To lie or keep in hiding, as for some evil reason. To move or go in a mean, stealthy manner.
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To use the links in this newsletter, you must be connected to the Internet. PC Eudora users: to see this and other html mail properly you must check the box "Use Microsoft's Viewer" in the "Viewing Mail" options.
http://www.webskulker.com/archive/2000-06-06.html VNN & Freenet
ZDnet article about others
Also check out these Napster alternatives
that WebSkulker recently learned about. These two
sites go together, and tell you how to use the Napster software with
other servers that should remain in operation:
This one is server-based like Napster, but with no
court orders so far:
This one is server-based like Napster, but with no court orders so far:
WebSkulker recommends these three articles for jr. skulkers interested in the history of telephone switching systems. The first is a "transcript of SER (Switching Engineering Report) No.48, prepared by W. O. Turner of the Systems Engineering Department of the Bell Telephone Laboratories, dated February 1, 1957. It regards the Bell System Telephone Numbering Plan - Case 38931." This gives the history of the U.S. nationwide numbering plan, i.e. how we came to have three-digit area codes and seven-digit numbers, and how the earlier local systems were integrated into the nationwide plan.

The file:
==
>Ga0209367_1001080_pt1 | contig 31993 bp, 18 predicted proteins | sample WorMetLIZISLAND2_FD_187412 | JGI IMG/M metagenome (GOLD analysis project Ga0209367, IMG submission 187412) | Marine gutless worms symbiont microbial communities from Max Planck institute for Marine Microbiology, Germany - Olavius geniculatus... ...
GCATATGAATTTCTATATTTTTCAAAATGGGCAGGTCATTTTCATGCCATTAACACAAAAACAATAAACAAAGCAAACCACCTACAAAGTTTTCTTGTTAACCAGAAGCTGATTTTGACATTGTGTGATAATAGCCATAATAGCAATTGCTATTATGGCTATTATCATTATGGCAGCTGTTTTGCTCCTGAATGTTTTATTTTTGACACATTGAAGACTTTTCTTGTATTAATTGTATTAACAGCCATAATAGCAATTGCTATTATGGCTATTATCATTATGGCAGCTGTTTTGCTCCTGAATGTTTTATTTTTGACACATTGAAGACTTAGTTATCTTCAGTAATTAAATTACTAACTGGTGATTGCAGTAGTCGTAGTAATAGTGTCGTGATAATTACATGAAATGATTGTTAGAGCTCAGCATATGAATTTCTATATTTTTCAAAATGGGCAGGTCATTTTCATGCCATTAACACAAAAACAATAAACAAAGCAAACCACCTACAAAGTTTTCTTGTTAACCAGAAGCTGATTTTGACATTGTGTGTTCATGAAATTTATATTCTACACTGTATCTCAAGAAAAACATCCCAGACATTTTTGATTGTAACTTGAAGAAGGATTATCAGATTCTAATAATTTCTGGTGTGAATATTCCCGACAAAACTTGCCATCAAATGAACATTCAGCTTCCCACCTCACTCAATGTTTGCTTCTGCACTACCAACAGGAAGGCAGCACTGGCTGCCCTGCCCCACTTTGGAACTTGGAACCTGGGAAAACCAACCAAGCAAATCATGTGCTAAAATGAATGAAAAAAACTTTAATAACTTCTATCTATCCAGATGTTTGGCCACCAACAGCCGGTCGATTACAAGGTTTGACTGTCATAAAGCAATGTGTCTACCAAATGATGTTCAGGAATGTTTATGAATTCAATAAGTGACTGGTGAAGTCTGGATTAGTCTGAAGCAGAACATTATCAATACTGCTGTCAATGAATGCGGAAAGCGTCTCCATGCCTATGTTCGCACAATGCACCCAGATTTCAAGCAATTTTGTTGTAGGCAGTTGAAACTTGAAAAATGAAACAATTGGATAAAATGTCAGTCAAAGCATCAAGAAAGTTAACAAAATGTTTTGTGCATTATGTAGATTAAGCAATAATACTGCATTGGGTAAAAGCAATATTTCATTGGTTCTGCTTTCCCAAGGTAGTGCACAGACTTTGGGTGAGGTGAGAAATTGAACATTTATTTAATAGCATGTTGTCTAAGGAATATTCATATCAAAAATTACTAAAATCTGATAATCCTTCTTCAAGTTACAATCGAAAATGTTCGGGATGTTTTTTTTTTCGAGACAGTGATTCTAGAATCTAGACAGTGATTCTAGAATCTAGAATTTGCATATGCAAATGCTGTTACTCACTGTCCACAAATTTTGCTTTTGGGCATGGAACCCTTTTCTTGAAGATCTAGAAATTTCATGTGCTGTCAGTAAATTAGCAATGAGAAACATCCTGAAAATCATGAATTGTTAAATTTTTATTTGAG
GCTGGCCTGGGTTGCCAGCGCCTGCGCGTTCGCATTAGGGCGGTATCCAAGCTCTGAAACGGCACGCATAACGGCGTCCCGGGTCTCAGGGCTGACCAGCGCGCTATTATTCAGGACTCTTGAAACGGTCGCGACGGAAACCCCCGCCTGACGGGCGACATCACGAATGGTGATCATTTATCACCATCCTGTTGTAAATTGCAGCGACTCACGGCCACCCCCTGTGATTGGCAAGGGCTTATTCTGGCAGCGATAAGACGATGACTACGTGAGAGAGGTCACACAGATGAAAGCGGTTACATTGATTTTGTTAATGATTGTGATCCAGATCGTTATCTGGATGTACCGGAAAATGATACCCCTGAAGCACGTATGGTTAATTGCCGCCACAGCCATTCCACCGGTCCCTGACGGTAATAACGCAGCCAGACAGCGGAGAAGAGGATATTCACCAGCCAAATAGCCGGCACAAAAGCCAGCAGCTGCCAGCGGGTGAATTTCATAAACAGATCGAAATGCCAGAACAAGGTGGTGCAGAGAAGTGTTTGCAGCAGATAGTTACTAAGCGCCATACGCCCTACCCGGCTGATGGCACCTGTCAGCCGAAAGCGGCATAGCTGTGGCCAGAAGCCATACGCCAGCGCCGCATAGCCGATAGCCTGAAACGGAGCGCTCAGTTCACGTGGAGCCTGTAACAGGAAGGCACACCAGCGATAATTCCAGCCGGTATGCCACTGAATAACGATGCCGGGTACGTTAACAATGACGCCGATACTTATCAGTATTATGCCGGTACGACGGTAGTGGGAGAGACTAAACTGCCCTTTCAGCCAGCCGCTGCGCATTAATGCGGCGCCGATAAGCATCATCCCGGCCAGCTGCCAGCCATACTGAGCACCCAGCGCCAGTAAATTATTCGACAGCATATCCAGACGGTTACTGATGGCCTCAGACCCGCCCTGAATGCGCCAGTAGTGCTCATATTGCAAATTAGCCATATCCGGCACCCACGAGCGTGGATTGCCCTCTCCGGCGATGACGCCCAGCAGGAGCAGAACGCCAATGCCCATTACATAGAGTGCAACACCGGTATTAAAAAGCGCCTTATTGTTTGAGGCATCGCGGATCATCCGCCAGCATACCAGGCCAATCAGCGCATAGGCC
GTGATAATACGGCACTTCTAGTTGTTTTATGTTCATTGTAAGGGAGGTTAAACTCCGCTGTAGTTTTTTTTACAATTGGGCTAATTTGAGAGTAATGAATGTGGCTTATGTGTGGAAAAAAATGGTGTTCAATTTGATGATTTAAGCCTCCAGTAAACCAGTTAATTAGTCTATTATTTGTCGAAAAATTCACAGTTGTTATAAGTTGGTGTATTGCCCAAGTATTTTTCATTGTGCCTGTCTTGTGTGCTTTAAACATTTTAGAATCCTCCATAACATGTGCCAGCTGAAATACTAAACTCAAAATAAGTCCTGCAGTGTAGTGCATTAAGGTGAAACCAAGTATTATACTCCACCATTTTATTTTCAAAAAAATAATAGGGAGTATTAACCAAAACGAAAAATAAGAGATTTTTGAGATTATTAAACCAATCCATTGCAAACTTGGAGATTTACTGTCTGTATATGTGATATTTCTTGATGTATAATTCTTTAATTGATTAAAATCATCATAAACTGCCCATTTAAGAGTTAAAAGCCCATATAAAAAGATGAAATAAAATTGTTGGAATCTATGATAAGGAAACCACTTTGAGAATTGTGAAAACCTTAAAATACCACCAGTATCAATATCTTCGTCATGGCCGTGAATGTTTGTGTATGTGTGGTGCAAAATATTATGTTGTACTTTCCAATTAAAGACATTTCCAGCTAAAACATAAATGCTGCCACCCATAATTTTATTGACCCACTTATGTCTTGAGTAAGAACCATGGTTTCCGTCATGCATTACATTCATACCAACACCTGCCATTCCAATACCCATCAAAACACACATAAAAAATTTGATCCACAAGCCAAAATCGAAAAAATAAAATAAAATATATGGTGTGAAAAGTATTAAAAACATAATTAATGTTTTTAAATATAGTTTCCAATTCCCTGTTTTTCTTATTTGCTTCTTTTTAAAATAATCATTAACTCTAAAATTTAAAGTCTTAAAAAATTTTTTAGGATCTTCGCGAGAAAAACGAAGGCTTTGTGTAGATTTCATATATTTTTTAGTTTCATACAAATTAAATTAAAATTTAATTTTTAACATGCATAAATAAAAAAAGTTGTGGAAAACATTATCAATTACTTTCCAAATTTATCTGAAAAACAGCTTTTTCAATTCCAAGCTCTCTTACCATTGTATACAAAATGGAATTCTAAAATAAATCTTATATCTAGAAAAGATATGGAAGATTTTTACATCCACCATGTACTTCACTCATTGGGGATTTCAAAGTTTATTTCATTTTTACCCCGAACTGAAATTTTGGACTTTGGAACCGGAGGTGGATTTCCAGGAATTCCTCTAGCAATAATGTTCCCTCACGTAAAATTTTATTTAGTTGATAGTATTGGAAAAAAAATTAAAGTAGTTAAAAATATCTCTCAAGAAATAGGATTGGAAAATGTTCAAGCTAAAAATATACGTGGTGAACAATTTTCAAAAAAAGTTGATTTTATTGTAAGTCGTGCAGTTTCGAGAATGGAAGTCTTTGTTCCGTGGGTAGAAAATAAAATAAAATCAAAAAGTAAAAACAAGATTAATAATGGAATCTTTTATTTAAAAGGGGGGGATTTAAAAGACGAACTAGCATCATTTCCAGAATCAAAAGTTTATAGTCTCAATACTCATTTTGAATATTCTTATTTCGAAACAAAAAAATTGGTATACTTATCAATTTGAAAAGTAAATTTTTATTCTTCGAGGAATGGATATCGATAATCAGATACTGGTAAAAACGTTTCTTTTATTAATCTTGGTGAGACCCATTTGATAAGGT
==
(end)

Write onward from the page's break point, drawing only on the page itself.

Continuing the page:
The second is an article from a 1953 issue of the Bell Laboratories Record on the very early history of automatic telephone switching machines, mainly before 1900. These were not necessarily for subscriber dialing; operators also used dialing machines that weren't directly accessible to the public.
The third is a follow on to the second, and continues the story through the early history of the Strowger step-by-step system.
WebSkulker found the first site interesting and Ms. Cat insisted on publishing the second, even though it has absolutely nothing to do with the topic. The first site is Lightning Explorer: "Featuring actual lightning information from the National Lightning Detection Network, Lightning Explorer gives you a view of all lightning activity in the continental United States. Your screen reflects lightning activity from the last 2 hours, available in 15-minute updates. Just click the Refresh button to get the latest map available. The National Lightning Detection Network (NLDN) constantly detects lightning discharges to ground. Each lightning event, called a flash, is recorded at the Network Control Center for the NLDN. The dots on your map reflect these recorded flashes."
The second site has nothing to do with lightning, but is a support page for people who recently lost a beloved pet. "It is called Lightning Strike because we hope it provides lightning-fast assistance and support for the grieving owners of dead, dying, sick and missing animals that walk, crawl, fly, hop, and swim our great earth." They forgot to mention ones that dictate our great newsletters.
Jr. Skulker Tom McWilliams recommends this site for jr. skulkers who like to push buttons and have nothing better to do. Do any of you know a way to get out of this type of site other than CTRL-ALT-DELETE and killing the browser? Actually forget that I just said that because it might discourage you from visiting the site. Go try it. You will have fun. Trust WebSkulker.
You know you are old when:
You know you are from California when:
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